According to behavioral psychologists, successful weight loss isn’t just the result of choosing to exercise more and filling your grocery basket with more fruits and vegetables. It’s about attaining a much larger understanding of your daily habits and behaviors—as well as your environment—and knowing how these factors come together to influence the choices you’re making for the sake of your health. The popular weight-loss app Noom, for instance, is entirely built on the process of applying a behavioral psychology to your daily life. It asks you to log your food in-take and weigh yourself daily, and ultimately strives to be an organizing framework from which you can set goals and achieve them.
If you’d like to apply a more behavioral approach to your own weight loss, consider the tips that follow from Claire Madigan, Ph.D., a senior research associate at the School of Sport, Exercise, and Health Sciences at Loughborough University in the UK, who recently contributed an article to CNN on the subject—as well as other psychologists. So read on, and if you are looking to buy more produce for the sake of your waistline, know that These Fruits Drive the Most Weight Loss of All, According to Science.
“Many weight loss programs start by asking people to set a goal,” writes Madigan. “And research indeed shows that creating this ‘intention’ actually motivates you to change your behavior. One study found that frequent goal setting means that you’re more likely to implement changes, which ultimately means you’re more likely to lose weight.” For more great tips to help you lose weight, be sure to see 11 Weight Loss Hacks Proven to Work, Say Experts.
Some weight-loss experts will advise you to not weigh yourself. Madigan isn’t one of them. “Measuring your weight and what you eat— known as ‘self-monitoring’—is one of the most effective strategies from the field of behavioral psychology for weight loss,” she writes. “It’s also included in most weight management programs. Self-monitoring works by making you more aware of what you’re eating and drinking, and what is happening to your weight. In turn, this can help you avoid overeating indulgent, unhealthy foods.”
Ideally, she says, you should weight yourself at minimum once per week. Though according to a 2013 study published in the journal Obesity, you’d be wise to weight yourself every day.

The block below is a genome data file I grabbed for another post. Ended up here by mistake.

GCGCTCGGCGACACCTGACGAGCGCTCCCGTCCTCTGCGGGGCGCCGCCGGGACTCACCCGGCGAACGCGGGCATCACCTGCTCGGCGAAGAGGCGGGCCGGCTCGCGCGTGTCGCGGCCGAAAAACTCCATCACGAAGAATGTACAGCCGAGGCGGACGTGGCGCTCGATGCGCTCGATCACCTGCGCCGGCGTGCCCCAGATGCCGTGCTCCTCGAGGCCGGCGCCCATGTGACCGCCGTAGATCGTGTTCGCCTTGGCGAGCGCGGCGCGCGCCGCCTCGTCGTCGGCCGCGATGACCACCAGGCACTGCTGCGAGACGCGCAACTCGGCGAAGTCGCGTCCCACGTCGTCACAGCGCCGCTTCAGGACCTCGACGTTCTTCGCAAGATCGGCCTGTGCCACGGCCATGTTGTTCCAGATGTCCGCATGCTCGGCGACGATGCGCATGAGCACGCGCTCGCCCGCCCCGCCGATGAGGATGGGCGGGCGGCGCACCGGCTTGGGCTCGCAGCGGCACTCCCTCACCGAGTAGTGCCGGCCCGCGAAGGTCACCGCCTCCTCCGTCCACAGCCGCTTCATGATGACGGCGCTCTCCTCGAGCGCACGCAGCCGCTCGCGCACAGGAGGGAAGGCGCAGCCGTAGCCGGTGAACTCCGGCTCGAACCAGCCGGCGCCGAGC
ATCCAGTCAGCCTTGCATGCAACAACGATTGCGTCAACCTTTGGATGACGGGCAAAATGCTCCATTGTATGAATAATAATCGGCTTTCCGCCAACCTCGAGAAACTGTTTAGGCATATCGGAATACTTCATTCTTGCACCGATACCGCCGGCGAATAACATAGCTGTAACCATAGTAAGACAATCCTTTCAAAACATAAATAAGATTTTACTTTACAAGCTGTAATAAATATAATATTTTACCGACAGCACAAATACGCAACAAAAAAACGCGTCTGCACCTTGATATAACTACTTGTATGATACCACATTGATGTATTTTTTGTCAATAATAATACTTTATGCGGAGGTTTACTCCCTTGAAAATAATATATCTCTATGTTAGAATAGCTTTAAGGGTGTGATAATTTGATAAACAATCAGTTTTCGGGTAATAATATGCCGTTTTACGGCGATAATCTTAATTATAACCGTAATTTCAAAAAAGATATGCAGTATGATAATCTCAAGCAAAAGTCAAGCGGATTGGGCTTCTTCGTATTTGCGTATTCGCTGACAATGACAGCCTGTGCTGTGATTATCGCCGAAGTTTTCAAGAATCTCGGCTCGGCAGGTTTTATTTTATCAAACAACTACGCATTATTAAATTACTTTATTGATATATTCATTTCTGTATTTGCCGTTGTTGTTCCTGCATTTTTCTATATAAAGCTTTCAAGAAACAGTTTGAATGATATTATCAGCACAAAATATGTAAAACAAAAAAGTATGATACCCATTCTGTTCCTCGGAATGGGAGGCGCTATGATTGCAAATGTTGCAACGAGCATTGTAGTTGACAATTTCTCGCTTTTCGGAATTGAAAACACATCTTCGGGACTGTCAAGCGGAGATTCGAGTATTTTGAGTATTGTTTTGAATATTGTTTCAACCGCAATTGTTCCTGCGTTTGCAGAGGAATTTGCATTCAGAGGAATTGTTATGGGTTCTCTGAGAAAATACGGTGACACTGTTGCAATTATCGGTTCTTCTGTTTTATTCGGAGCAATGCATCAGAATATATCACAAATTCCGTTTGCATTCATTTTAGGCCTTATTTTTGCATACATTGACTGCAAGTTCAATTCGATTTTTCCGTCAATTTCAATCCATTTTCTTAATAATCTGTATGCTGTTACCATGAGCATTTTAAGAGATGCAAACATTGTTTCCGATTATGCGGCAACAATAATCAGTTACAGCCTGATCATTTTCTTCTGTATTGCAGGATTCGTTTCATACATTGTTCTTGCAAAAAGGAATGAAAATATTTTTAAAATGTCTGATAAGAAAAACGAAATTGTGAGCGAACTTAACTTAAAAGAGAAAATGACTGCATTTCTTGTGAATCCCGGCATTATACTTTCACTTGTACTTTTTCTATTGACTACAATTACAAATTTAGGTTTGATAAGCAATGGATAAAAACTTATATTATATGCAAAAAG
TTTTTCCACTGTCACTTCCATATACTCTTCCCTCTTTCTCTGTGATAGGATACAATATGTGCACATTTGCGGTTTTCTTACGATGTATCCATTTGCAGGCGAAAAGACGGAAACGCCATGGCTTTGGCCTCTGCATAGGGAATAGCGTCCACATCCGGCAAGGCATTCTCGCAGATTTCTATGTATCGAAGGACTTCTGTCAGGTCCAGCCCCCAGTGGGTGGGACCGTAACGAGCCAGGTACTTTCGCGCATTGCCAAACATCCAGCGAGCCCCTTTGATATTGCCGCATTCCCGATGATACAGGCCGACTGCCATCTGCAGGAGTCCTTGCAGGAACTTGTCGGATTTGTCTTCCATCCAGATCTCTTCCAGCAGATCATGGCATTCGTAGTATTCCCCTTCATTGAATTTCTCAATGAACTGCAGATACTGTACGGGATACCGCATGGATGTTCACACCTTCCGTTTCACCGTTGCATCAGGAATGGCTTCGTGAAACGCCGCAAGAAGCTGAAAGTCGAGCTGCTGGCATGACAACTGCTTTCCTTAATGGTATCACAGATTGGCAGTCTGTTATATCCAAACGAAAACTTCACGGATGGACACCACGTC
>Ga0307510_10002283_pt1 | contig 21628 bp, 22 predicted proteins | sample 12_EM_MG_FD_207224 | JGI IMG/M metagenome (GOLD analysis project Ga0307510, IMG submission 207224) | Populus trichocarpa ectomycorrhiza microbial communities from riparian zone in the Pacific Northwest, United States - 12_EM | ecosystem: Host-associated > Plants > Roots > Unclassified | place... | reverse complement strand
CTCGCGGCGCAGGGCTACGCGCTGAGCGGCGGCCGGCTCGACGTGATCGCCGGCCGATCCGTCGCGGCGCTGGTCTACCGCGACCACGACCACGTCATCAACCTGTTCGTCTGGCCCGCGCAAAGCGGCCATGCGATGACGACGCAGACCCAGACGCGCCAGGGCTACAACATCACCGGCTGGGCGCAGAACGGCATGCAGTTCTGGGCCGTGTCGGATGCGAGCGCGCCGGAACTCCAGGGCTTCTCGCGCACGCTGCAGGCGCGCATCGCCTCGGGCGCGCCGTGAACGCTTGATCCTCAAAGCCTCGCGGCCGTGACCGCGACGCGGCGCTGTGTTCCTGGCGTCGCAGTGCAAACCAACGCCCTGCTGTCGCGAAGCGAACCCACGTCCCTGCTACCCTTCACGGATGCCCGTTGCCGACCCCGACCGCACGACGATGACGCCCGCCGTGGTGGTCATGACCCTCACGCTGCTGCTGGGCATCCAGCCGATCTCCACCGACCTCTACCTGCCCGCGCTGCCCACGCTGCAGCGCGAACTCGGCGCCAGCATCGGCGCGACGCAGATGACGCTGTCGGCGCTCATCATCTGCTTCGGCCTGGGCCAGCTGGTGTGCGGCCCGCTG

Here’s a great tip that is rooted in behavioral understanding: Don’t shop for groceries on an empty stomach. Research has shown it inhibits your ability to make smart choices about what you wish to eat. In a study published in JAMA Internal Medicine, researchers found that even short-term fasts can lead people to make more unhealthy food choices, picking a higher quantity of high-calorie foods. Want to ensure you buy healthy foods? Fill up before you shop.
You should let your friends and family know of your goals and keep them apprised of your progress for reasons of accountability, says Madigan.
“Research has shown that people who attend weight loss programs with aa friend or family member are more likely to stick with it and lose more weight,” she writes. “There appears to be no particular person that’s better for motivation—the important thing is that supporters are engaged.”
As two notable researchers—one a kinesiologist, the other a psychologist—recently wrote in The Washington Post, upwards of 40% of “regular exercisers” prefer to work out in group classes, and there are tons of reasons why you should consider joining them. “Exercising in groups may have particularly beneficial benefits,” write L. Allison Philips, Ph.D., a professor of psychology, and Jacob Meyer, Ph.D., a professor of kinesiology, both at Iowa State University.
You’ll find exercise more fun, you’ll perceive exercise in a better light, and you’ll ultimately raise your chances of achieving weight loss goals. And if you need a few great workout recs, consider these ones right here: